Here is also a picture of Nuhalia and Samira – note those haircuts!! I didn’t do so bad did I? I lost count of how many haircuts I gave towards the end of my time in my village. Sometimes it was a minor trim, sometimes I cut twelve inches off . Unfortunately, there was one little girl that looked very disappointed after her cut. I cut off at least nine inches, maybe more. She wanted sleek, straight hair, but after I washed it and cut it, it came to life and turned into a bush. Honestly, I didn’t know what to do with it after it was cut. Because I have this straight, fine hair, I thought it was kind of fun and cute, but whoa….. she didn’t like it. I had some Velcro rollers that had been sent to me when my hair was growing, so we tried setting her hair to see if we could straighten it. It worked somewhat and I sent the rollers home with her. I saw her in school several days later and her hair was fairly straight. She must be using the rollers. Remember using rollers ladies? Aren’t you glad I’ve shared this knowledge and experience?

The picture of the field, boy, etc., is just a picture I like. It was taken in my village on one of my walks. Beautiful!

I’ve tried to educate you a bit about Morocco in each blog. As you know, I have spent a lot of time in our local school with the children. The majority of my students will not go to 7th grade since they would have to live in another town and board to do so. I recently read this article and thought you might enjoy reading it too.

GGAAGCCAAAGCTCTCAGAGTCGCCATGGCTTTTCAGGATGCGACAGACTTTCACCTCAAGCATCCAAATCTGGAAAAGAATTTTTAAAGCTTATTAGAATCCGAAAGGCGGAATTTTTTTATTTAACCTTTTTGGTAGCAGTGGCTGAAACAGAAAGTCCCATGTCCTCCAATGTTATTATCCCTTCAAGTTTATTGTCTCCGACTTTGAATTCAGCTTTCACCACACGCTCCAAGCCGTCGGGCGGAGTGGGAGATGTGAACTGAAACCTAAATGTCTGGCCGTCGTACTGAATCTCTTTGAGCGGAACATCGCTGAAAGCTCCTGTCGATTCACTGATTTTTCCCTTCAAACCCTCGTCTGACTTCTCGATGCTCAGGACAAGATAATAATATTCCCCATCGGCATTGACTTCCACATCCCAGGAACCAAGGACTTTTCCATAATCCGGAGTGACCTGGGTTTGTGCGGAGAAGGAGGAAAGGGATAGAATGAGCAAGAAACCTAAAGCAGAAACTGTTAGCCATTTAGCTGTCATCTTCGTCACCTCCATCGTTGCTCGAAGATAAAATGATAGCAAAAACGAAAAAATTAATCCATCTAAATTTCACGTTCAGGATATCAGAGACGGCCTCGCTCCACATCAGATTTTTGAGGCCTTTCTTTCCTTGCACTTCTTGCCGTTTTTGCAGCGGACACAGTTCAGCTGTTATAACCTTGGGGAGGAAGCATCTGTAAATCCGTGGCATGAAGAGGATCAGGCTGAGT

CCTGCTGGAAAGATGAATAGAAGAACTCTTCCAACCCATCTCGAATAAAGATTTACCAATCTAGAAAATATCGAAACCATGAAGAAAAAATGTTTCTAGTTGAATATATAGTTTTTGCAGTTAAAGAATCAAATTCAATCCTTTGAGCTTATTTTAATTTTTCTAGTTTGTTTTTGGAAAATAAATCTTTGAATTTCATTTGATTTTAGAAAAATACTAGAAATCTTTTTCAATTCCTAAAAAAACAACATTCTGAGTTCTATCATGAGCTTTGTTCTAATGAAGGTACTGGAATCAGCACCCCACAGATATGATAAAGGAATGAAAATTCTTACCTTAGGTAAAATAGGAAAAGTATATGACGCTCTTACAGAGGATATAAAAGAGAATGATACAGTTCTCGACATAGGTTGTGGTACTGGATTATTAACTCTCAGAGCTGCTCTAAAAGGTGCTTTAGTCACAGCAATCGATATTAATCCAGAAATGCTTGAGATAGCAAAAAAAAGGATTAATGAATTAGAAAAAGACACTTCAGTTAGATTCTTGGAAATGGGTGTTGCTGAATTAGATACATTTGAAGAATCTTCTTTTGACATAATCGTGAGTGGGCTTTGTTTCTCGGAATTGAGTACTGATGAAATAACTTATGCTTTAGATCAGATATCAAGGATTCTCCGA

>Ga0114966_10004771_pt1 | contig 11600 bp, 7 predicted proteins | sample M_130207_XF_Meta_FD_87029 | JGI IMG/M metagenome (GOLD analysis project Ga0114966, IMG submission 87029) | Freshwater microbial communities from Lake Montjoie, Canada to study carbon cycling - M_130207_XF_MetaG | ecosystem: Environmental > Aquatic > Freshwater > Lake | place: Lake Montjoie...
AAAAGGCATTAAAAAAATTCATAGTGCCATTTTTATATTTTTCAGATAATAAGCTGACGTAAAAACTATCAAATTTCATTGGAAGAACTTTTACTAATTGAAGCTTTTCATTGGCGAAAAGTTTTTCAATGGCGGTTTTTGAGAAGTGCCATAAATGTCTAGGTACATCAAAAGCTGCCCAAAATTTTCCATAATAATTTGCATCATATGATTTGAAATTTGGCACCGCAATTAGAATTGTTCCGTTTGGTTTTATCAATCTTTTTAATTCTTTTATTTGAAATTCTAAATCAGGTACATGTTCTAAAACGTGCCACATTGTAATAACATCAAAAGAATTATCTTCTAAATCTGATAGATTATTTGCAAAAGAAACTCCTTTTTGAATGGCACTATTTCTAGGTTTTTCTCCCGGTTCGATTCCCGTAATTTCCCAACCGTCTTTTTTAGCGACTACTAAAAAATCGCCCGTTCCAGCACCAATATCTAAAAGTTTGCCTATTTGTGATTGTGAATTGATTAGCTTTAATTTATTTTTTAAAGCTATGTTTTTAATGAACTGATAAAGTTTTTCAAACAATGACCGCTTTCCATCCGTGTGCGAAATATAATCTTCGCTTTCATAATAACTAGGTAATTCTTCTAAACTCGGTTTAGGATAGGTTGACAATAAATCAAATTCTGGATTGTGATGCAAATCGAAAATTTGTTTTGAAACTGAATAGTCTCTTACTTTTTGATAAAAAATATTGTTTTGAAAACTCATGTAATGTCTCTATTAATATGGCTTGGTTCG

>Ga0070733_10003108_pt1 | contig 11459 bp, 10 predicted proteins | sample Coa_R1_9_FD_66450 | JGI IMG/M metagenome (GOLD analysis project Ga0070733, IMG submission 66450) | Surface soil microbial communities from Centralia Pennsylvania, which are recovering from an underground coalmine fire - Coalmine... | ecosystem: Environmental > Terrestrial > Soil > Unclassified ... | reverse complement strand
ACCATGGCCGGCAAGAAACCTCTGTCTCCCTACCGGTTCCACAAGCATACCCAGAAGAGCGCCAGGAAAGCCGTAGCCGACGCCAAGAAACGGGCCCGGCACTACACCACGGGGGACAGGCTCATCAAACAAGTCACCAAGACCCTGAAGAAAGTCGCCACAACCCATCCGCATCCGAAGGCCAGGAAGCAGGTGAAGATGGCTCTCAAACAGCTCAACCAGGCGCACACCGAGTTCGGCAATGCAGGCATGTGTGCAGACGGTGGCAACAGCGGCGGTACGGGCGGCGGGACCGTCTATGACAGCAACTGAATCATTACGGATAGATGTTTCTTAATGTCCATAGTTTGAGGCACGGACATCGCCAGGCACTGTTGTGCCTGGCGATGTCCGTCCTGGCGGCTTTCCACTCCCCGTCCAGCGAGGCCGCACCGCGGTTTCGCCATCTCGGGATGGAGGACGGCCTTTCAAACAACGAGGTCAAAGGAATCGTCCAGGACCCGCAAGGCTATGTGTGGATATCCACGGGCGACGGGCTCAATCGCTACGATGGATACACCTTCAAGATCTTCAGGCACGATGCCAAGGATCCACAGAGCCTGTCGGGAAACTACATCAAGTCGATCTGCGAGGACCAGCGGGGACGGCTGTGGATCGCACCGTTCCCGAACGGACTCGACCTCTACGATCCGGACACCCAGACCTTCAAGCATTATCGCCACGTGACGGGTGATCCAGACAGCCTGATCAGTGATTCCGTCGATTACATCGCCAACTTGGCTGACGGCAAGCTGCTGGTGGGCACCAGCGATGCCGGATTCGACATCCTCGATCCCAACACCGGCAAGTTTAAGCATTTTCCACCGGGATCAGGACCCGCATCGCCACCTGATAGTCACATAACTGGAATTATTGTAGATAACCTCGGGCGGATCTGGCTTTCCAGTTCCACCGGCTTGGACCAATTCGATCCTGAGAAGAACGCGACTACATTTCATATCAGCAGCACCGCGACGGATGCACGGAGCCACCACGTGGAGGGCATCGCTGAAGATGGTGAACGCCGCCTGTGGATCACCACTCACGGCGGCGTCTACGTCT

“AIN LEUH, Morocco — In the heart of the snowbound Atlas mountains in central Morocco, a boarding school takes in young girls from isolated villages in a bid to fight poverty and illiteracy.
There are more than 300 such schools in Morocco, with another 30 planned for construction next year. They are now both home and class to almost 16,700 girls, who are often living far from their families. More than 70 percent of them come from a rural background, according to official figures.
"The criteria for admission to the dormitory? They are simple and clear: poverty and remoteness. ….
The dormitory has taken in 35 young women, just a little way from the school they attend each day.
Despite landmark changes in the family code known as Mudawana, pushed through by King Mohammed VI in 2004 against tough opposition from religious conservatives, many women are still second-class citizens in the north African country. In conservative rural zones, only one out of every two girls finishes middle school and only two out of every 10 goes to high school. [I think these numbers are greatly exaggerated – las)
The king promoted the boarding schools -- for both boys and girls -- soon after he took power, in 1999.
"My parents live a few dozen kilometres from here. But thanks to this home, I'm doing my studies in good conditions because I'm looked after and the school is just nearby” …
They are taken in hand, with a precise programme from morning to evening: breakfast, going to the nearby school, lunch at 12:30 pm, studies and, finally, lights out at 10:00 pm,.
The boarding school is financed and jointly run by the ministry of social development and a local non-governmental organisation, the Islamic Association of Charity (AIB). From November, it begins to get very cold because the region is mountainous. The girls stay in the home all week, but they can spend the weekend with their relatives or close family …. To see her parents, Khadija must first take a "big taxi" (a collective taxi) for several dozen kilometres. Then she needs to walk down a track for at least an hour to get home… "Local communities, the ministry (of social development) and our association participate in the finance, but we have to struggle to balance our budget," said Mohamed Bouyamlal, vice-president of the AIB. "We have to make choices which are sometimes difficult and choose the strict minimum, which is to say food," he added.
The headmistress only earns 1,200 dirhams a month (106 euros / 148 dollars), which is less than the national minimum wage of about 125 euros.